If you’re considering surgery, Alisa Brewster has some advice: Don’t wait
Alisa Brewster weighed 333 pounds by the time she came to OHSU for help losing weight. She had diabetes, a heart condition, back pain, and numbness in her hands and feet. Daily activities — such as putting on her shoes or getting in and out of a car — were becoming more difficult.
A year after bariatric surgery, she weighs 184 pounds for the first time since the 1980s. Her health and mobility have significantly improved. And she no longer needs to take heart or diabetes medication.
To her surprise, she’s often asked, “Are you sure you’re not losing too much weight?”
Or as her daughter put it, “Where’d your butt go?”
The surgery has been life-changing for Brewster, who had struggled with her weight since junior high. Her only regret is not doing it sooner.
“It was the first time that I had a tool where I felt in control, where I felt like I was going to reach my goals,” she says.
“They are there to help you”
Brewster, 56, had gastric sleeve surgery on April 1, 2017. During the one-hour procedure, her surgeon, Dr. Farah Husain, reduced the size of her stomach to a narrow pouch, limiting her food intake and appetite. The surgery has a high success rate and few risks.
“I had surgery in the morning, and by that afternoon, they had me up and walking,” she says. “Every time I walked, I felt a little better. At home, I walked a little farther each day.”
Her care team includes a dietitian, physical therapist and psychologist, who helped her prepare for the surgery and supported her as she recovered.
“They don’t just give you the information and leave you,” she says. “If you’re struggling and not getting where you need to be, they are there to help you.”
The weight started to fall off right away. At first, she dropped sizes so fast she shopped in thrift stores. She’d buy clothes that were too small and put them away for later. Sometimes by the time she pulled them out of her closet, they were too big.
Now she cooks most of her own meals, takes the stairs, walks at least 20 to 30 minutes a day and has started practicing yoga.
Managing food choices
She isn’t as hungry as she used to be, but she still sometimes has cravings. Food advertisements and references seem to be everywhere, and they are hard to ignore. Many work and social gatherings are also focused on food, especially around the holidays.
Brewster has found ways to have her favorites without compromising her health.
For instance, she bakes Christmas cookies with her daughter but cuts the sugar in half. Her occasional chocolate fix comes from one truffle, individually wrapped and kept out of sight. When she wants pasta or potatoes, she thinks about how bad she feels after eating them, and they don’t seem as appealing. Now one bite of a rich dish can satisfy her.
In a North Portland cafe a year after her surgery, she sips a half-cup of decaf coffee with a protein shake, her new favorite breakfast.
She looks trim in a soft pink sweater and dark, fitted pants. Short brown hair and glasses frame her face as she scrolls through photos on her phone. She pauses on one at her heaviest. Her face was rounder then, and her body, covered in a loose top, twice as big.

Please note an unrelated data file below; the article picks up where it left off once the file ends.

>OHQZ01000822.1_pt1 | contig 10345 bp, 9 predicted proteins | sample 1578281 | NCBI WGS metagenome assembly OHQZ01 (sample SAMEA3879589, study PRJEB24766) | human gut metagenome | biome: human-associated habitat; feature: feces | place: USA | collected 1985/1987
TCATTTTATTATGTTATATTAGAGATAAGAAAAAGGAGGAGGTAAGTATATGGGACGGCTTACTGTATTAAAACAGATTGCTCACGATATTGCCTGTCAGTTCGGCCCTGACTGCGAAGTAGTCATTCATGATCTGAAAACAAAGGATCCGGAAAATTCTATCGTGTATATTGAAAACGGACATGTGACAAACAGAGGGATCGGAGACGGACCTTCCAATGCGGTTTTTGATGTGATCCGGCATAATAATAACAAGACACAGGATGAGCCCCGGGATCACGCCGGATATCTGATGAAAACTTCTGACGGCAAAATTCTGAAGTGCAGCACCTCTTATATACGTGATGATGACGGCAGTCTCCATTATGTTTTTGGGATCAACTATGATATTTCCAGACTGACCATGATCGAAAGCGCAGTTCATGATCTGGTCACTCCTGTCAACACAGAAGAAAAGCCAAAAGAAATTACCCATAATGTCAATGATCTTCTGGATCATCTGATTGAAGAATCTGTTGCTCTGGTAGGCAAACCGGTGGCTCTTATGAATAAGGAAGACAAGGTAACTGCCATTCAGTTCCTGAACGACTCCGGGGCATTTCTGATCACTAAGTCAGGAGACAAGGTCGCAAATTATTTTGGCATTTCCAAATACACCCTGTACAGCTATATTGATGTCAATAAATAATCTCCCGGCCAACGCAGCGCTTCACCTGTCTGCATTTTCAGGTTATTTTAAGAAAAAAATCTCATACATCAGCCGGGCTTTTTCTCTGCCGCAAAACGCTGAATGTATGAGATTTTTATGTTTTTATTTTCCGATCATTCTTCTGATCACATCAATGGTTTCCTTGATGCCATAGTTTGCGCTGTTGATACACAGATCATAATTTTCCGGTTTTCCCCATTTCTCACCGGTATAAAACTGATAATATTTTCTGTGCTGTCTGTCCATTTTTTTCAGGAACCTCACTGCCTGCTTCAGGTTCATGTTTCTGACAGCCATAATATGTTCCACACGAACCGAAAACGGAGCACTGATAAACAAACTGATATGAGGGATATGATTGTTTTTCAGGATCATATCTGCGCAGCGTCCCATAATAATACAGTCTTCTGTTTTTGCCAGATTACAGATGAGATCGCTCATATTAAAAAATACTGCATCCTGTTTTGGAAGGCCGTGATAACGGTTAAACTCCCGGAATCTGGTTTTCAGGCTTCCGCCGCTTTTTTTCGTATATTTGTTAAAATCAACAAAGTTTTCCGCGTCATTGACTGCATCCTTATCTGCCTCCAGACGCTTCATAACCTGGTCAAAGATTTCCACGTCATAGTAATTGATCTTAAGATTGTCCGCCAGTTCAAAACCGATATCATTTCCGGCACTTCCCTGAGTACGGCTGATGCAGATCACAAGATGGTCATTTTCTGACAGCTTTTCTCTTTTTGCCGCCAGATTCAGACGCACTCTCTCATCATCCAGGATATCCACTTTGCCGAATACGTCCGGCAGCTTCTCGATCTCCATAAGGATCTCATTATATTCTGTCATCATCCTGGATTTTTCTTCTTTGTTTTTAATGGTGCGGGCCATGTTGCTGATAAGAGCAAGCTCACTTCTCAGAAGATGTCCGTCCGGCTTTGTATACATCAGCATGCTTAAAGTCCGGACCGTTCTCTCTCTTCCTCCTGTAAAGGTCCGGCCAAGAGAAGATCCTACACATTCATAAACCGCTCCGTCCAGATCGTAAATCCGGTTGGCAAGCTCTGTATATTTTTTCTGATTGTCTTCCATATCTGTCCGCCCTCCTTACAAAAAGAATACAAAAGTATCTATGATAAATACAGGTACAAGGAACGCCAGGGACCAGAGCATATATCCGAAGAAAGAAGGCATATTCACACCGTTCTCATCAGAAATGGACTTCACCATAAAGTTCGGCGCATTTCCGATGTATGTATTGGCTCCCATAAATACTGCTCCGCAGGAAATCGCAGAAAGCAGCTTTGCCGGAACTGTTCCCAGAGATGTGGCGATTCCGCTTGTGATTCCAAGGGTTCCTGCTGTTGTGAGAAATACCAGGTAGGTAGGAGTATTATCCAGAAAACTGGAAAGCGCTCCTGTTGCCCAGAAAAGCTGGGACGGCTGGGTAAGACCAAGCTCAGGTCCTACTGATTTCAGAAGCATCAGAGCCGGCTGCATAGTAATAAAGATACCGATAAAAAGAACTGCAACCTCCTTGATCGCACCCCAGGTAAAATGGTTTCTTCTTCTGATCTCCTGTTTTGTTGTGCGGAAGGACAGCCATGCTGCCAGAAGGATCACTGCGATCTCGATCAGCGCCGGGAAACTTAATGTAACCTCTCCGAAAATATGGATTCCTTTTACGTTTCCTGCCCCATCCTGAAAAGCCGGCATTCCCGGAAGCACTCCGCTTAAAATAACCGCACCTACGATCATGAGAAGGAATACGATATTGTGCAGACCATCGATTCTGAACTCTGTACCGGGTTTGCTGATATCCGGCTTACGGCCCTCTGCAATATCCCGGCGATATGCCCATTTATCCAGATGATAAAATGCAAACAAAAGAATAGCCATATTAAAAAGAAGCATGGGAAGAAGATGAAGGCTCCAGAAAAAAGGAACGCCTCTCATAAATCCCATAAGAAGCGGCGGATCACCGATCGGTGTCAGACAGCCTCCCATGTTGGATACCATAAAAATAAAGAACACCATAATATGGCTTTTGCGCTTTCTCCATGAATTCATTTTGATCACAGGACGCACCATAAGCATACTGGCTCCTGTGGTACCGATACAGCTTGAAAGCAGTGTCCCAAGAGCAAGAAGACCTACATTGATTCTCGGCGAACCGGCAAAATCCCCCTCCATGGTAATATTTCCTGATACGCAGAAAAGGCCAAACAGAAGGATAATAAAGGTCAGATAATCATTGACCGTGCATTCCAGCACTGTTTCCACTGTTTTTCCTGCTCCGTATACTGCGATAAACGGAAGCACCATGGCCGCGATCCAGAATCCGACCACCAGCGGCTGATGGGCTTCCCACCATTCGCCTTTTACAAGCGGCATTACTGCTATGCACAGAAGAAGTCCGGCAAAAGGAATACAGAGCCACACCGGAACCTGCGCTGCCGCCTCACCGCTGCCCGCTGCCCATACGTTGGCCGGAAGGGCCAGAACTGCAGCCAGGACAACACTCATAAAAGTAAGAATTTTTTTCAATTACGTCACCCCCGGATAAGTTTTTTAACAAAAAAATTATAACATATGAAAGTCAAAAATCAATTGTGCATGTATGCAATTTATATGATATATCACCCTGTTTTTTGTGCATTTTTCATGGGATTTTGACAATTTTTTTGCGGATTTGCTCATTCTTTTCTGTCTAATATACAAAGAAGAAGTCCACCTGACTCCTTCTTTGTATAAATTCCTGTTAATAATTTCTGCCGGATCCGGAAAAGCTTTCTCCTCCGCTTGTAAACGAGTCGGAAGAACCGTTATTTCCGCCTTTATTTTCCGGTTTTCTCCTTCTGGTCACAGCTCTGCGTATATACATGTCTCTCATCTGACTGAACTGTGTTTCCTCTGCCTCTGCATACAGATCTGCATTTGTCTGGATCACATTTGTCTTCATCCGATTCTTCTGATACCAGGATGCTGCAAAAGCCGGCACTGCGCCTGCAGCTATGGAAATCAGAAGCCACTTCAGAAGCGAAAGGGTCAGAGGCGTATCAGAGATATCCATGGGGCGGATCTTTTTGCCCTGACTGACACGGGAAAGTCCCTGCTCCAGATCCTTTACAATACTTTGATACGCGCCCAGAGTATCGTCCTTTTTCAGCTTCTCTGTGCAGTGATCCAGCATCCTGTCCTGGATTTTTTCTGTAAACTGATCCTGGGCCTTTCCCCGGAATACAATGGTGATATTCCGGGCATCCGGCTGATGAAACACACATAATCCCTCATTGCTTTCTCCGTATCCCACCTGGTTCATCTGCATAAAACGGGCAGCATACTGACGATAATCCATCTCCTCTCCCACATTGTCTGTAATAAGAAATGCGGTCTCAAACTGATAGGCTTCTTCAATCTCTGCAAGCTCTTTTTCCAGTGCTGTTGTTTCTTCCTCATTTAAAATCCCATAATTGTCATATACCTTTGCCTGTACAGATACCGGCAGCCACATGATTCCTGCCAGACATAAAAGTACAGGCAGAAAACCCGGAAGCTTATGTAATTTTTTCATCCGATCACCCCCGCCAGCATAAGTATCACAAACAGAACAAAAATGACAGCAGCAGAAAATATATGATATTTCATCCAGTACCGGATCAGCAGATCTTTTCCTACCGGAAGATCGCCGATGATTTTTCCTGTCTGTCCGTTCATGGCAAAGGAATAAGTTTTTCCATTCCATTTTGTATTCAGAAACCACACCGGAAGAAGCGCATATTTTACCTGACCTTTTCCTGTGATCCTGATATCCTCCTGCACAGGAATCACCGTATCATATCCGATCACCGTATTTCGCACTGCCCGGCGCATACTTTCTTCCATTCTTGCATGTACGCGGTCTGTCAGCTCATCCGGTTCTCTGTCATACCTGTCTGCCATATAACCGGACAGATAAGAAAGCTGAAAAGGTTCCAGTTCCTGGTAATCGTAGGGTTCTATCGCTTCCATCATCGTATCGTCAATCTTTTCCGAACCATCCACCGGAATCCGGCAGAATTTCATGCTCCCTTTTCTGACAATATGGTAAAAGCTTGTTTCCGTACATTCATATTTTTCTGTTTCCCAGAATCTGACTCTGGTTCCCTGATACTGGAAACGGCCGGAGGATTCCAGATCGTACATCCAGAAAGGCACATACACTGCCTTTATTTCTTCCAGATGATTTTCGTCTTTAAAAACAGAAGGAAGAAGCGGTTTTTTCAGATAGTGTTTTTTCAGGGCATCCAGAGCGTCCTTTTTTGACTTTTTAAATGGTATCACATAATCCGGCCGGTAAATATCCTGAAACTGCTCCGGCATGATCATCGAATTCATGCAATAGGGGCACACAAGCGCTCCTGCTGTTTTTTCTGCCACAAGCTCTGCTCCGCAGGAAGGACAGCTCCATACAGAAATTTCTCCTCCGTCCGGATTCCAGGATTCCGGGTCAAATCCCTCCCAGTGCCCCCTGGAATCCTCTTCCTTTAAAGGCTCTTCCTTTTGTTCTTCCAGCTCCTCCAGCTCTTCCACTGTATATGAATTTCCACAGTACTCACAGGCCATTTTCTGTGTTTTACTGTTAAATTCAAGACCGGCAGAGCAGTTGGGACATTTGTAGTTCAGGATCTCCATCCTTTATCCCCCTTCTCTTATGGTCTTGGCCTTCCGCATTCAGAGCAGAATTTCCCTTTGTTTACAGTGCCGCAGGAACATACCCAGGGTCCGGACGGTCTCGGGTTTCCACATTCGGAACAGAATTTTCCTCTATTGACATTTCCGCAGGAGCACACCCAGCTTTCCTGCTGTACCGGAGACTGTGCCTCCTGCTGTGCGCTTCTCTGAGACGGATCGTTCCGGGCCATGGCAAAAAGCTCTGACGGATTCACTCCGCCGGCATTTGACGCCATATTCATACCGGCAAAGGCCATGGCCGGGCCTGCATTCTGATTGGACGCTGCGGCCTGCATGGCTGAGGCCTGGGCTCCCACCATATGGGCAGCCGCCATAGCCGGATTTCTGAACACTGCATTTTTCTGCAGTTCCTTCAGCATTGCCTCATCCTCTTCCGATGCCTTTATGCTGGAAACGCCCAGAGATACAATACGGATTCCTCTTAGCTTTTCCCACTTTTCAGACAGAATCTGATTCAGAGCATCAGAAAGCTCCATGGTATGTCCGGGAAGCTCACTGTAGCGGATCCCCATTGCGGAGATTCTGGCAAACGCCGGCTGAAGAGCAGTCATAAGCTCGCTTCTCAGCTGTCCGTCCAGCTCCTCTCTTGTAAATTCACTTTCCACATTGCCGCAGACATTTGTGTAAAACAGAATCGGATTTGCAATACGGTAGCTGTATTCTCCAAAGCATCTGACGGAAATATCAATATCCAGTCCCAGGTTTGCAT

“Now I see how huge I was, but before I couldn’t see that myself,” she says. “I’m thinking, ‘How did I get there?’”
“I really beat myself up”
At 5-foot-9, she always felt tall and curvy, even at her lightest. Over the years, her weight yo-yoed as she tried different diets. The most she ever lost was 40 pounds before she had children, but she gained it back — and more — during her pregnancies and never fully lost it again.
As her body got bigger, she developed more health problems. Pre-diabetes turned into diabetes. She took medication to control a fast and irregular heartbeat. A nerve disorder and back pain limited her ability to exercise. She knew something had to change.
Still, when her doctor talked with her about bariatric surgery, she waited a year.
“When I first thought about it, it seemed so extreme,” she says. “I had lost weight before, so I thought, ‘I can do this. People lose a lot of weight with diet and exercise all the time. Why can’t I do this myself?’ I really beat myself up.”
Then her wife decided to have bariatric surgery, and Brewster decided to do it, too, so they could support each other. Brewster had the surgery first, and her wife followed in January 2018. Together, they plan meals and cheer each other on.
She also finds tips and encouragement in a Facebook support group. Members share weight-loss milestones as well as “non-scale victories.”
Brewster’s victories include crossing her legs, a new driver’s license photo and buying jeans online in a smaller size that turned out to be too big. She can also sit on the floor, get up without leaning on furniture and bend over to pick things up without struggling. Even showering is easier.
“You gain the weight so gradually, and you lose all those things so gradually,” she says. “You don’t realize what you’ve lost until all of a sudden you can do those things again.”
Her advice for others
When her 25-year-old daughter came home for a visit a year after the surgery, she asked, “When are you going to stop losing weight?”
Brewster didn’t trust herself enough to know the right time, so she asked her doctor.
She had already exceeded the clinic’s goal (a BMI of 30 or less). Her doctor said to listen to her body and stop when the weight became much harder to lose. She hopes to reach about 170 pounds.
Her advice to others considering bariatric treatment is to not put it off.
“I’m really lucky that I’ve had a beyond-expectations experience,” she says. “Not everyone has the same experience. But I’m gaining something more for what I’m giving up.”
— By Suzanne Pardington Effros, a Portland writer who previously worked as a communications specialist at Portland State University and as an education reporter at The Oregonian.